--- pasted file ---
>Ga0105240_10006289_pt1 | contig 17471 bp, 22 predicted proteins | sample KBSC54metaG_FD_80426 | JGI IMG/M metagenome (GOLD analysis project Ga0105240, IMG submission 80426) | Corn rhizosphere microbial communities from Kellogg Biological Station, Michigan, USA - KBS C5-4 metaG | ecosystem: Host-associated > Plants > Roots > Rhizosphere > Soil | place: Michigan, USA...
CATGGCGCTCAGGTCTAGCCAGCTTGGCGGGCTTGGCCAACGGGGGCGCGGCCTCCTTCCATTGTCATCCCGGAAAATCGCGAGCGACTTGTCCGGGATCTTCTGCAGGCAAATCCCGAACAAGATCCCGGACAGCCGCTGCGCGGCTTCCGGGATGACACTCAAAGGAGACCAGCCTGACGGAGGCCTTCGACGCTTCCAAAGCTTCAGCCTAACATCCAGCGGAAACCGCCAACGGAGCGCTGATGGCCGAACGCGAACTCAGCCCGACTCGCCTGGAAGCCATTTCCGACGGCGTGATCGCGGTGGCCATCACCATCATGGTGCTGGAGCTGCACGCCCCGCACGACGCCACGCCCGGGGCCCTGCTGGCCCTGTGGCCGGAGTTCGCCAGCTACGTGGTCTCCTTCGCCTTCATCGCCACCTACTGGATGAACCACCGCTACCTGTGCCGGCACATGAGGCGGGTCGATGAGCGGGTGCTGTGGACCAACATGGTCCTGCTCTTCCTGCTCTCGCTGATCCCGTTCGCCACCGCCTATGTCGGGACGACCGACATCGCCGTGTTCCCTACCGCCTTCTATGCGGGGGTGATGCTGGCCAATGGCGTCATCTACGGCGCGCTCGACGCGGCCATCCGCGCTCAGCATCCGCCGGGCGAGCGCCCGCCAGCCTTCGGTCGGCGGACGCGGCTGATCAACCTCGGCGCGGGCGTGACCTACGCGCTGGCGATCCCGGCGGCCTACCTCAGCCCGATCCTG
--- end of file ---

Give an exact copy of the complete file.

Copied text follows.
>Ga0105240_10006289_pt1 | contig 17471 bp, 22 predicted proteins | sample KBSC54metaG_FD_80426 | JGI IMG/M metagenome (GOLD analysis project Ga0105240, IMG submission 80426) | Corn rhizosphere microbial communities from Kellogg Biological Station, Michigan, USA - KBS C5-4 metaG | ecosystem: Host-associated > Plants > Roots > Rhizosphere > Soil | place: Michigan, USA...
CATGGCGCTCAGGTCTAGCCAGCTTGGCGGGCTTGGCCAACGGGGGCGCGGCCTCCTTCCATTGTCATCCCGGAAAATCGCGAGCGACTTGTCCGGGATCTTCTGCAGGCAAATCCCGAACAAGATCCCGGACAGCCGCTGCGCGGCTTCCGGGATGACACTCAAAGGAGACCAGCCTGACGGAGGCCTTCGACGCTTCCAAAGCTTCAGCCTAACATCCAGCGGAAACCGCCAACGGAGCGCTGATGGCCGAACGCGAACTCAGCCCGACTCGCCTGGAAGCCATTTCCGACGGCGTGATCGCGGTGGCCATCACCATCATGGTGCTGGAGCTGCACGCCCCGCACGACGCCACGCCCGGGGCCCTGCTGGCCCTGTGGCCGGAGTTCGCCAGCTACGTGGTCTCCTTCGCCTTCATCGCCACCTACTGGATGAACCACCGCTACCTGTGCCGGCACATGAGGCGGGTCGATGAGCGGGTGCTGTGGACCAACATGGTCCTGCTCTTCCTGCTCTCGCTGATCCCGTTCGCCACCGCCTATGTCGGGACGACCGACATCGCCGTGTTCCCTACCGCCTTCTATGCGGGGGTGATGCTGGCCAATGGCGTCATCTACGGCGCGCTCGACGCGGCCATCCGCGCTCAGCATCCGCCGGGCGAGCGCCCGCCAGCCTTCGGTCGGCGGACGCGGCTGATCAACCTCGGCGCGGGCGTGACCTACGCGCTGGCGATCCCGGCGGCCTACCTCAGCCCGATCCTG